According to research carried out by Clydesdale and Yorkshire bank, more than a quarter of small businesses in the United Kingdom are started as a result of redundancy or retirement. The research also reveals that a number of businesses are set up to follow a lifelong dream, or develop a hobby.
Over a million people aged 55 or over have set up a new business following their retirement or redundancy. These “older-preneurs” take advantage of their retirement and follow their dreams to start a new business. Over 500 small business owners from all over the United Kingdom took part in the survey, revealing almost a quarter of older-preneurs set up a business following redundancy, while 12 percent set up a new business venture following retirement.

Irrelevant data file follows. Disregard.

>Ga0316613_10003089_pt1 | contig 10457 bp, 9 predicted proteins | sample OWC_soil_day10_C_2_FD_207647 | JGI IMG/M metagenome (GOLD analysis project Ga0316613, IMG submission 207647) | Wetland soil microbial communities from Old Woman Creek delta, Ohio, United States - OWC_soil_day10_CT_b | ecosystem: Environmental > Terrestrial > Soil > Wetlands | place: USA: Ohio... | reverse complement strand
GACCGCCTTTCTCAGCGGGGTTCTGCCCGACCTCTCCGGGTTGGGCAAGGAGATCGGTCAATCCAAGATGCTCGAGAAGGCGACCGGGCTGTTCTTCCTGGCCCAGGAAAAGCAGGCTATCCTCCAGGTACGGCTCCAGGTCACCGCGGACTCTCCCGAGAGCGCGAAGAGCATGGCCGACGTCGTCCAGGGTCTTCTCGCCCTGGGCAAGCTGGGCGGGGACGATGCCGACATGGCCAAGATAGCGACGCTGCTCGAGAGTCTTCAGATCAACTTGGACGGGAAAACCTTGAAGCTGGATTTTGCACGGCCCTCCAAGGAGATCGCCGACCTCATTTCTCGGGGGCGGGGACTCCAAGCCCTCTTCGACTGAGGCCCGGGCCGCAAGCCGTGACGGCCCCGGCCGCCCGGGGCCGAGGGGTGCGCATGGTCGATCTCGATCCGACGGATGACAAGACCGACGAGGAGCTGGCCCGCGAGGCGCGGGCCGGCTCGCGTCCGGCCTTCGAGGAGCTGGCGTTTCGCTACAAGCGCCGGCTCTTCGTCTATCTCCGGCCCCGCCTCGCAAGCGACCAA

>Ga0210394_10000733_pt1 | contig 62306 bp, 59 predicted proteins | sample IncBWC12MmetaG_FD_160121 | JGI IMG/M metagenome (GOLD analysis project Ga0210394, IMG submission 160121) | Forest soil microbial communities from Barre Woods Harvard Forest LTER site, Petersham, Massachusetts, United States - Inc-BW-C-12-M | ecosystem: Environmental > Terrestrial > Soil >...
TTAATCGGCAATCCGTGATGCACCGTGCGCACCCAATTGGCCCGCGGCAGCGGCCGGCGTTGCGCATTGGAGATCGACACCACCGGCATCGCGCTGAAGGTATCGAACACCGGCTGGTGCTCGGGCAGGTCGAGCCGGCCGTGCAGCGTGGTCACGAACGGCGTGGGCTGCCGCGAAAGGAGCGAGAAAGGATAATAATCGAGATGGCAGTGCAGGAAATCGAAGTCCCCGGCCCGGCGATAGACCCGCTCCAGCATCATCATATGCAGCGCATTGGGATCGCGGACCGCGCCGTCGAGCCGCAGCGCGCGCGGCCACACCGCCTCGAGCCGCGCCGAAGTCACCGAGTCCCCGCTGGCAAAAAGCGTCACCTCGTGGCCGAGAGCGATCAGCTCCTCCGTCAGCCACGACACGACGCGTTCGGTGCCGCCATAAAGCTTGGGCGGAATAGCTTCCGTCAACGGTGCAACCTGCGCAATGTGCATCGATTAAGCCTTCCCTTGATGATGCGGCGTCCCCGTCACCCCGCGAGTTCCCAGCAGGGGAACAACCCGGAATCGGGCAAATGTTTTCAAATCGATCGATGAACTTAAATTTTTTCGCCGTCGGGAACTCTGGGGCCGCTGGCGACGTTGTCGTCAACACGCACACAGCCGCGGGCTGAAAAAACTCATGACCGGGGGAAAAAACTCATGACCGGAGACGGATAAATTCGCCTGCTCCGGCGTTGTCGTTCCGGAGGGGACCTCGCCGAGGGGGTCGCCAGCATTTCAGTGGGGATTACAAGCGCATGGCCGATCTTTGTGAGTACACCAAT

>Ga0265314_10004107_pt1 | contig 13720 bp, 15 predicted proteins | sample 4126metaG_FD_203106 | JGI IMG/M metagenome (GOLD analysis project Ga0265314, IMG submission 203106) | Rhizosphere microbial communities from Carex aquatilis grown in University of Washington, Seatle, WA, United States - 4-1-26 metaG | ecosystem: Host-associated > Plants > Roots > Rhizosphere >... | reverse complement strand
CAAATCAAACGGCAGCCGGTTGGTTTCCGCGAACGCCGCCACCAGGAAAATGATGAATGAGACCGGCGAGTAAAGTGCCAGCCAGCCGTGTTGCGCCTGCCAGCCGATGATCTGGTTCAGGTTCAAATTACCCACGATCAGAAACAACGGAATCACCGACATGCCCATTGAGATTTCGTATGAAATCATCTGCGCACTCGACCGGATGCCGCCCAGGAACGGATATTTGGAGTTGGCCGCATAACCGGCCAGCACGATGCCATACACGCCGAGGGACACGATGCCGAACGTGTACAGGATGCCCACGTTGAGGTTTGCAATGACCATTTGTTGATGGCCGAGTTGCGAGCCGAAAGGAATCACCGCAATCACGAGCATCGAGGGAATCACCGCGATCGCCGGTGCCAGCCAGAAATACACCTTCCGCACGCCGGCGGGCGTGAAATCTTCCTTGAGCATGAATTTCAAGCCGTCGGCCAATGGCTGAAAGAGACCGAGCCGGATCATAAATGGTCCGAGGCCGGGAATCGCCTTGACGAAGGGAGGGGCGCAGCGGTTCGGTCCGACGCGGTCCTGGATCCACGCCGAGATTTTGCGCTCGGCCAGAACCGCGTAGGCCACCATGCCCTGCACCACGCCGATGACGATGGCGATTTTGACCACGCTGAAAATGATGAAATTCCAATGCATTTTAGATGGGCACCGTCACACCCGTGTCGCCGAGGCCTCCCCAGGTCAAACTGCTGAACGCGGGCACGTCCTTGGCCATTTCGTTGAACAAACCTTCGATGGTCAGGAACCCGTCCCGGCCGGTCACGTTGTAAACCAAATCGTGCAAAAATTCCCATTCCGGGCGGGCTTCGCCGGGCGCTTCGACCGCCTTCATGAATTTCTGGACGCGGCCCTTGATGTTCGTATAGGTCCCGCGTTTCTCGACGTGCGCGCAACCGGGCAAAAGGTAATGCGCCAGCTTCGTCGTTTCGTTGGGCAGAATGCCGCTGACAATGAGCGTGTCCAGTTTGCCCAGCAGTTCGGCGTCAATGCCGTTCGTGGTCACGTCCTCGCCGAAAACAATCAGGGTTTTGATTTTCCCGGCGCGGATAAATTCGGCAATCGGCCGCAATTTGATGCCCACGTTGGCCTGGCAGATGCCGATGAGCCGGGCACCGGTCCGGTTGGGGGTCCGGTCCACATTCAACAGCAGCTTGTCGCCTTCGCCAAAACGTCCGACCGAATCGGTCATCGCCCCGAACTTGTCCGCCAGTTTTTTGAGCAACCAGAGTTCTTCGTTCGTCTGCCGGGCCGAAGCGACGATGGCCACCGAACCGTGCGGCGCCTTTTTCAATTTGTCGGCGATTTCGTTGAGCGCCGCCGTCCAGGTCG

The director of small business banking at Clydesdale and Yorkshire banks, Gary Lumby believes that people realise as they get older that owning your own business can be a more rewarding experience than working for an employer. He said:
“As a society, we are living longer and understand that age and experience bring much more. So it should be no surprise to see people wanting to put their experience to good use rather than just seeing retirement as a time to switch off.”
Trevor Baylis, the celebrated inventor of the wind-up radio, started a company which helps other inventors, and was in his sixties when he started the business. For any older-preneurs out there, he says:
“If somebody’s got an idea for a business or an invention, I’d therefore really encourage them to seek the correct help, advice and support and then push ahead with it.”
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